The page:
Sunshine is Happiness (I Have Six Books Read To Prove It)

"Canada - all that winter! Why would you do that to yourself?" said Martin, our deeply tanned and twitchy host at Posada Luna del Sur in Tulum, Mexico. He would know. He's a native of Montreal.

We were sitting on the rooftop patio, shaded by a thatched grass roof. It was a formidable 30-something degrees celsius. The azure sky yawned above us. The air was as thick and delicious as a sun-kissed, sea-lashed soup. I had a Sol in one hand and not two connecting thoughts to rub together.

But I like winter, I reminded myself lazily. In the distance, the local deluded rooster (with questionable cicadian rhythms) belted out a sound as absurd as the idea that I love freezing my nuts off three quarters of the year.

As absurd as the idea that books should always be challenging, different, exceptional.

I read six books while away that week. I'm a little bit smug about that fact. It's not like I was reading Tolstoy but I spanked my To Read pile and it felt like nothing at all. An easy conquest. But not too easy. Perfect. Here's what I read:
  1. Boldface Names: Shinan Govani is the National Post's gossip columnist. I got exactly what I was expecting with his first novel - tons o'name dropping, jet-setting, party attendance, frippery and general fluff. What I didn't expect was for the novel to read like an extended column - the whole thing is written in quips. This can be endearing (the term "lychee martini socialist") or infuriating (every piece of banter with his beard of a wife, Rory). There are occasional nods to Truman Capote-eque wit, like his horror at a brain dead socialite confusing Sudan with Sundance and admitting that it takes real work to keep stupidity at bay. However, the whole thing is lighter than air and a touch too saccharine. Thank God Govani keeps the plot moving, however thin it may be, and you have to give him credit for that.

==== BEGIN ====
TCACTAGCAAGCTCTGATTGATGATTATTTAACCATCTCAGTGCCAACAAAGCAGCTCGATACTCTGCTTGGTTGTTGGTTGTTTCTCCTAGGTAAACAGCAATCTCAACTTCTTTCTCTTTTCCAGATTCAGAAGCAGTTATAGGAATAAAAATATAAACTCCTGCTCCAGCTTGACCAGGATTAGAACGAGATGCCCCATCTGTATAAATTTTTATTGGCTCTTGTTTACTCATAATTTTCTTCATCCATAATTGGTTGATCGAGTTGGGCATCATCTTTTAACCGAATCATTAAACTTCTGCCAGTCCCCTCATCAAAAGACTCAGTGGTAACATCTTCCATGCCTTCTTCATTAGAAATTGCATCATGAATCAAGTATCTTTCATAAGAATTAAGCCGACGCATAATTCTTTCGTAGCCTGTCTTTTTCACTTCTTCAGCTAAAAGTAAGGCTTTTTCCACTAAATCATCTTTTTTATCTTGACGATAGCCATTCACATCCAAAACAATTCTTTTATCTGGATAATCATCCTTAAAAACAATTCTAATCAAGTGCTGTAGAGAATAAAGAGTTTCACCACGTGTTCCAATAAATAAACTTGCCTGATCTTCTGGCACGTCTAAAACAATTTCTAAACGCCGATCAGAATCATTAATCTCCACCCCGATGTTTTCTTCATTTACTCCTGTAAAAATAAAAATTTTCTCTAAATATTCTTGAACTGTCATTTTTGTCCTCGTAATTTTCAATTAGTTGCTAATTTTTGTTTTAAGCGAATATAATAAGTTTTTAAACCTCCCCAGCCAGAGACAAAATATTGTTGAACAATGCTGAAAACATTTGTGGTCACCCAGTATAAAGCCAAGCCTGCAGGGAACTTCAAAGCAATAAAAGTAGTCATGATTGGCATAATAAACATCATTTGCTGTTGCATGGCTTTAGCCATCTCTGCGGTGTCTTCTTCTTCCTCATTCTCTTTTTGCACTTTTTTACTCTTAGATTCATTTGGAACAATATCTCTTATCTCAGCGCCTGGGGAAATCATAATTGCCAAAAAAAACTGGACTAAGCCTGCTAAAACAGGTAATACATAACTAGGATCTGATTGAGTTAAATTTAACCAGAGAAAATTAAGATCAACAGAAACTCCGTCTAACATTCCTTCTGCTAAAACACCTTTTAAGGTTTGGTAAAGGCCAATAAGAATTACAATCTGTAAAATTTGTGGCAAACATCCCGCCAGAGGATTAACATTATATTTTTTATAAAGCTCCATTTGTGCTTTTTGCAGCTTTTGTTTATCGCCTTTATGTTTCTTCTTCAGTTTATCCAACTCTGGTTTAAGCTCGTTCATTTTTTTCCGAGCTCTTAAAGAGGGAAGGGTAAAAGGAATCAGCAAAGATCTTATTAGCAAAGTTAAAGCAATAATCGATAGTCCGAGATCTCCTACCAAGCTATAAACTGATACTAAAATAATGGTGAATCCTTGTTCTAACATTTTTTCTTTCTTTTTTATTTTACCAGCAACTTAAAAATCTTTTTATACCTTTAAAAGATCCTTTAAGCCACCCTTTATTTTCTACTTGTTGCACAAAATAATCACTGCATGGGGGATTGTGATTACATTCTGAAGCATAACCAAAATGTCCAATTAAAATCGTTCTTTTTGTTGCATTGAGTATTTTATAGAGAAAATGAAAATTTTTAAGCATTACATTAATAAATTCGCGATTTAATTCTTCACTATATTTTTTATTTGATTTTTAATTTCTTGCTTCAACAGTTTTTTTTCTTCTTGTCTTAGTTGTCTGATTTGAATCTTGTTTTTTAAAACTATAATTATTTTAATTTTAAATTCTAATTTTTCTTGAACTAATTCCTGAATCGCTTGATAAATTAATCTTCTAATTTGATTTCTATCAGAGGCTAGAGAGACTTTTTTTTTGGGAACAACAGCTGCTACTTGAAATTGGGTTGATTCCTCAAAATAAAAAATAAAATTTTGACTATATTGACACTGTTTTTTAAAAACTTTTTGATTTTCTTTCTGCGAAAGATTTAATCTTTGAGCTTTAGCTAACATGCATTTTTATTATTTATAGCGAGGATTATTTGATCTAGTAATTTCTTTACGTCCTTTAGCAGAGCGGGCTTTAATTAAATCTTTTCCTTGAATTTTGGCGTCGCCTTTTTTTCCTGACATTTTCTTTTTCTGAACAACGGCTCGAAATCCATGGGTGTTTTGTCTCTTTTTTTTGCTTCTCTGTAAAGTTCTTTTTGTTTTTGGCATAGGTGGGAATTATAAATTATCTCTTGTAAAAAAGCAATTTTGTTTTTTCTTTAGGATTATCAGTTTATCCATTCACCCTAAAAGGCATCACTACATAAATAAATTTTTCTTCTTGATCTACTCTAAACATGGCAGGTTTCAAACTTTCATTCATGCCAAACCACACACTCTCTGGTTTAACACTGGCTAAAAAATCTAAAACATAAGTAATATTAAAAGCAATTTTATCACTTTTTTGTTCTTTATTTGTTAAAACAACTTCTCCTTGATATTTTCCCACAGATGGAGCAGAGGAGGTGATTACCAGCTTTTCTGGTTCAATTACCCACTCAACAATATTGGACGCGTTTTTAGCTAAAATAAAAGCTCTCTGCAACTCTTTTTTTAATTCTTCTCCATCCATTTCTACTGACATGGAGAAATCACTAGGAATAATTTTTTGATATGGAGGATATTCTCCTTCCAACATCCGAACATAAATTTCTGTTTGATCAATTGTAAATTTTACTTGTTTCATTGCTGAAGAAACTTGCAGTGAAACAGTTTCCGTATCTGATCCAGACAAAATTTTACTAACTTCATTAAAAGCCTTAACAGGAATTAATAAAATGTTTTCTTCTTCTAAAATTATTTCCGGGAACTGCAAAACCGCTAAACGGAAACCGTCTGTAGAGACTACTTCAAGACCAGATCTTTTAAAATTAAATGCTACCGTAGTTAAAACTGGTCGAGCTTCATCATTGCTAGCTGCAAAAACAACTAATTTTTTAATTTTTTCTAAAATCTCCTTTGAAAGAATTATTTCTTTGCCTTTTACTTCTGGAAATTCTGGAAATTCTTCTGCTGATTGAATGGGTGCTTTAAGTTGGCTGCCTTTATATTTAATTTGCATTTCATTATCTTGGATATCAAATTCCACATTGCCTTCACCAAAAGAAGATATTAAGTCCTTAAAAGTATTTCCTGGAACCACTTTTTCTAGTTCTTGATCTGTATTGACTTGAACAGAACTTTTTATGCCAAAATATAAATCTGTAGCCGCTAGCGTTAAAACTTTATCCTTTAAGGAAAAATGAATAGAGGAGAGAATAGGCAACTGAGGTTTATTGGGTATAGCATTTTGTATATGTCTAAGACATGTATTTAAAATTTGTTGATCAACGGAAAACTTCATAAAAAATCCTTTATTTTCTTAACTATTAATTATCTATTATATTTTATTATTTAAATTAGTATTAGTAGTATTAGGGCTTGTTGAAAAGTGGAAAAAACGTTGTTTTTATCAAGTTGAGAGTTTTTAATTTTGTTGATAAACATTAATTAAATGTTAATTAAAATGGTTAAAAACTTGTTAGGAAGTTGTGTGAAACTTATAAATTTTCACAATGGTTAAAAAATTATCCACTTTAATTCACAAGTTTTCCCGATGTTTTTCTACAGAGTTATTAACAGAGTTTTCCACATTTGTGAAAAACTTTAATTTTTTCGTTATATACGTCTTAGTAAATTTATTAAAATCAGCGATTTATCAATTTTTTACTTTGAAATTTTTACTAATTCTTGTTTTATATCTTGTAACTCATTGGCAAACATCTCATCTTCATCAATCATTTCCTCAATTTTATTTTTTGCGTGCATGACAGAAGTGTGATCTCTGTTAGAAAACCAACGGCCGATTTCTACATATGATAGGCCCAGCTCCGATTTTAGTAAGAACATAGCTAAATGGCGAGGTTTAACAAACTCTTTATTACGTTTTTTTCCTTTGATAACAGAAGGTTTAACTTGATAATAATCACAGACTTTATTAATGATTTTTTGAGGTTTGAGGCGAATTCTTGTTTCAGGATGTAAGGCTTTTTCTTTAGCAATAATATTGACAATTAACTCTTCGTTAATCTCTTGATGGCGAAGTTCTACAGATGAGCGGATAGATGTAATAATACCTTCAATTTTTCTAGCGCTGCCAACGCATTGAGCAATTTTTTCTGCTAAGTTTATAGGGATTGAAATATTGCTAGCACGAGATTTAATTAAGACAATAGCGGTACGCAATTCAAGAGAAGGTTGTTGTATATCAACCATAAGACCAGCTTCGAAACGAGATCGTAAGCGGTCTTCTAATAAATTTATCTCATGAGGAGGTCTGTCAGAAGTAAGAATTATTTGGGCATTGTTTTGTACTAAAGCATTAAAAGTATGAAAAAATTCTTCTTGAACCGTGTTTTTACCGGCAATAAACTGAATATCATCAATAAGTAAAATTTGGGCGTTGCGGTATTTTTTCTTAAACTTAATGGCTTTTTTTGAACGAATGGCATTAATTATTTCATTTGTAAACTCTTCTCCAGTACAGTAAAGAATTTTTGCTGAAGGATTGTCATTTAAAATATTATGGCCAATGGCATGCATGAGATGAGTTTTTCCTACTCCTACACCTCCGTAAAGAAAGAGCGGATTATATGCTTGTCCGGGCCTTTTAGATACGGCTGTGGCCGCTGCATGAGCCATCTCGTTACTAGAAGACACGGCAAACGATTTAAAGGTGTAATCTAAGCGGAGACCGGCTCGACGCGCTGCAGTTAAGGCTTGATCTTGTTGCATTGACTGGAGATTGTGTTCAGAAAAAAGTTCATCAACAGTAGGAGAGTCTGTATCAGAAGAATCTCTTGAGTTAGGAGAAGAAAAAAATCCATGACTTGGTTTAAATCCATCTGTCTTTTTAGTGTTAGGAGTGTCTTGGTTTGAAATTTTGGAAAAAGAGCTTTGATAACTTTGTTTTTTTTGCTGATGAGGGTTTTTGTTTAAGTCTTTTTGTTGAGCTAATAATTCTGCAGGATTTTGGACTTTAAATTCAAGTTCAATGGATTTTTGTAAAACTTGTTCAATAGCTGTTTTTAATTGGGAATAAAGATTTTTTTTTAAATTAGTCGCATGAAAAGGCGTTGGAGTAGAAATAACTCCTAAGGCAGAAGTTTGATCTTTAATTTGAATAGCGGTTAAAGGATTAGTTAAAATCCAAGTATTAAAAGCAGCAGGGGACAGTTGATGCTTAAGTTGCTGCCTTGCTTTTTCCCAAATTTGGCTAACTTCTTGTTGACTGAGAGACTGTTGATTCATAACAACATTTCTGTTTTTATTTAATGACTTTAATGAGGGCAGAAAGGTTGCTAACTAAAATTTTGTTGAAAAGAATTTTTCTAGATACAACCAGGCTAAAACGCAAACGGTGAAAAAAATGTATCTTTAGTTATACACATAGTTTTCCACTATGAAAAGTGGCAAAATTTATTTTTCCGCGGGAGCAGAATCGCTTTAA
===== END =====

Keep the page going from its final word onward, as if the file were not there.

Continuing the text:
2. Misery: Aptly named. I was miserable reading this piece of work. You can say whatever you want about its commentary on the price of fame or the changing relationship between author and reader, you can tell me that it's a brilliant portrait of a tormented mind and of the hunted becoming the hunter, you can tell me that Stephen King is a master of suspense, GO AHEAD, but that doesn't change the fact that I don't want to read a book about someone being tortured! This book succeeded only in grossing me out. There I was, in paradise, reading about a sick chick bashing some guy's kneecaps out for the fun of it! Brilliant!

  3. An Education: Lynn Barber's story was once mine, though I wasn't conned nor was anyone else. Funnily enough, neither the film nor the book struck a chord with me. Barber's early relationship with older con man Simon takes up only the first part of the book and her attitude towards it is deliberately distant and disinterested. More attention is paid to her vibrant writing career (she wrote for Penthouse and Vanity Fair, among others) and her relationship with her beloved husband. It's inspiring to read about a woman who dedicated her life to being herself, and that alone, but the memoir is rather terse and can feel impersonal. Still, you'll read it in an afternoon and I don't think you'll regret it.
More to come....

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